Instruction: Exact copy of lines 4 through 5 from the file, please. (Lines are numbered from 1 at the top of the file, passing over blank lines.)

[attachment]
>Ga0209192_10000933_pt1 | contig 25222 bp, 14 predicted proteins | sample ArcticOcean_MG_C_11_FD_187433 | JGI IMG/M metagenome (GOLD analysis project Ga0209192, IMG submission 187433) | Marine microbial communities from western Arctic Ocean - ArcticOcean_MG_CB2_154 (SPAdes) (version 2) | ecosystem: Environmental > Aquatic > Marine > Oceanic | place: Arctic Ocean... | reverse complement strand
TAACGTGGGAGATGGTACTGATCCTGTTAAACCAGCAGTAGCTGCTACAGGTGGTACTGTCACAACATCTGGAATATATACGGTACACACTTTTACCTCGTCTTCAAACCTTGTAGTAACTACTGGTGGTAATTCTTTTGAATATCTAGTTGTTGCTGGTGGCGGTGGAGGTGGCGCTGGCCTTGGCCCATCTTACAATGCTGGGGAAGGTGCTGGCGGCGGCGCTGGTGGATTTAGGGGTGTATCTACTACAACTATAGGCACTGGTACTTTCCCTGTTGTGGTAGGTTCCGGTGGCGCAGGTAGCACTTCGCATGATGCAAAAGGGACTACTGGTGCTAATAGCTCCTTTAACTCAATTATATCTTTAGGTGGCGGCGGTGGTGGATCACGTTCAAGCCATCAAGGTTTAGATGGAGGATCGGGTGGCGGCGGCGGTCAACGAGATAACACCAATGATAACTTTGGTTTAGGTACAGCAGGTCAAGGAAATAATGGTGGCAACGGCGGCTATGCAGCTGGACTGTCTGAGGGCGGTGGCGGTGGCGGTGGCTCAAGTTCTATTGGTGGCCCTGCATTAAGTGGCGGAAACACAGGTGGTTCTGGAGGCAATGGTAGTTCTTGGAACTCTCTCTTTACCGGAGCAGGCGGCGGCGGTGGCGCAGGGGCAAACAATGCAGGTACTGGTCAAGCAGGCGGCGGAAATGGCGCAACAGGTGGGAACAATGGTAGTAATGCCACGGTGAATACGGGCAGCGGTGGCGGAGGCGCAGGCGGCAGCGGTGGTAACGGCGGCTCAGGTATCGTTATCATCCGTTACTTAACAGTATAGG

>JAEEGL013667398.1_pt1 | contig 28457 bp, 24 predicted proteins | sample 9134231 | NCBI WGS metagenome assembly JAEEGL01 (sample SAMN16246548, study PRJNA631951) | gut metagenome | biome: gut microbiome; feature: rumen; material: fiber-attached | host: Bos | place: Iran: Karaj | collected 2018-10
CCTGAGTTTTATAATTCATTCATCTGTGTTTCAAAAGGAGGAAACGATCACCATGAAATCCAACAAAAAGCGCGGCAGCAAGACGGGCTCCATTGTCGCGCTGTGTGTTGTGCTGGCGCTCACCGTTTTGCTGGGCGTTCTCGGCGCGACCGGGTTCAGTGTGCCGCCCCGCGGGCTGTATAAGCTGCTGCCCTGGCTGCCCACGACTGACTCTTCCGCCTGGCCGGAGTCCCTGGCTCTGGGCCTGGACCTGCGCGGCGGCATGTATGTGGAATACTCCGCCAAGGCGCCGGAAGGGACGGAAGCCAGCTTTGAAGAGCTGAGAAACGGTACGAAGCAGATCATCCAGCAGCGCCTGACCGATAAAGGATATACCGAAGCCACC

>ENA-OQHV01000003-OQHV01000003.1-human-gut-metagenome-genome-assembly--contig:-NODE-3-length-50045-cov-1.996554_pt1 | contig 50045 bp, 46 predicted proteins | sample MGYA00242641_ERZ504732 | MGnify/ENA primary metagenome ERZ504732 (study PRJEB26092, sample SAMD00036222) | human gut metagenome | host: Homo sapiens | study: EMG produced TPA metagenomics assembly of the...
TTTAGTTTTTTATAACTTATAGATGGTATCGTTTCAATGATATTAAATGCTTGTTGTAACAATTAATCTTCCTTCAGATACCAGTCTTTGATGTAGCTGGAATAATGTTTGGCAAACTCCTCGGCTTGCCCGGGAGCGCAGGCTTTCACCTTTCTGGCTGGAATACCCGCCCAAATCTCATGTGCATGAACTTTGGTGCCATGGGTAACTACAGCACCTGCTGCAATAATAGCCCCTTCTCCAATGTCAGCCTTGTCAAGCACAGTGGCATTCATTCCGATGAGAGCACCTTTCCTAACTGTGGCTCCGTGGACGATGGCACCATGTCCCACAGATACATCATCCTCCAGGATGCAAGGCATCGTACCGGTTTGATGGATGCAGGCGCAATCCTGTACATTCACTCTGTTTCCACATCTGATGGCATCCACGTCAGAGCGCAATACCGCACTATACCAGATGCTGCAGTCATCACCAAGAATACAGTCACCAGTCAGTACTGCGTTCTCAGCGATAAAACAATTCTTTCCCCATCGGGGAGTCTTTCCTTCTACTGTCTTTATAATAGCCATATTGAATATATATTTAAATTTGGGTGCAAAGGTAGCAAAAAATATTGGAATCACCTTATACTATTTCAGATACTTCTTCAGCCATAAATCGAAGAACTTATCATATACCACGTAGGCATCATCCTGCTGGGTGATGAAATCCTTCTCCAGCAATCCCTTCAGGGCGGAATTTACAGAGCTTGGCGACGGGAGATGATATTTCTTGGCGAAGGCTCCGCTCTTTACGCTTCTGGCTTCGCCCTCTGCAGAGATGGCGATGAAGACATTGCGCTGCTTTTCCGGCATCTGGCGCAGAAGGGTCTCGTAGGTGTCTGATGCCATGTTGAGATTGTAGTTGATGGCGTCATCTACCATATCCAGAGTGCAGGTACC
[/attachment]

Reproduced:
CCTGAGTTTTATAATTCATTCATCTGTGTTTCAAAAGGAGGAAACGATCACCATGAAATCCAACAAAAAGCGCGGCAGCAAGACGGGCTCCATTGTCGCGCTGTGTGTTGTGCTGGCGCTCACCGTTTTGCTGGGCGTTCTCGGCGCGACCGGGTTCAGTGTGCCGCCCCGCGGGCTGTATAAGCTGCTGCCCTGGCTGCCCACGACTGACTCTTCCGCCTGGCCGGAGTCCCTGGCTCTGGGCCTGGACCTGCGCGGCGGCATGTATGTGGAATACTCCGCCAAGGCGCCGGAAGGGACGGAAGCCAGCTTTGAAGAGCTGAGAAACGGTACGAAGCAGATCATCCAGCAGCGCCTGACCGATAAAGGATATACCGAAGCCACC

>ENA-OQHV01000003-OQHV01000003.1-human-gut-metagenome-genome-assembly--contig:-NODE-3-length-50045-cov-1.996554_pt1 | contig 50045 bp, 46 predicted proteins | sample MGYA00242641_ERZ504732 | MGnify/ENA primary metagenome ERZ504732 (study PRJEB26092, sample SAMD00036222) | human gut metagenome | host: Homo sapiens | study: EMG produced TPA metagenomics assembly of the...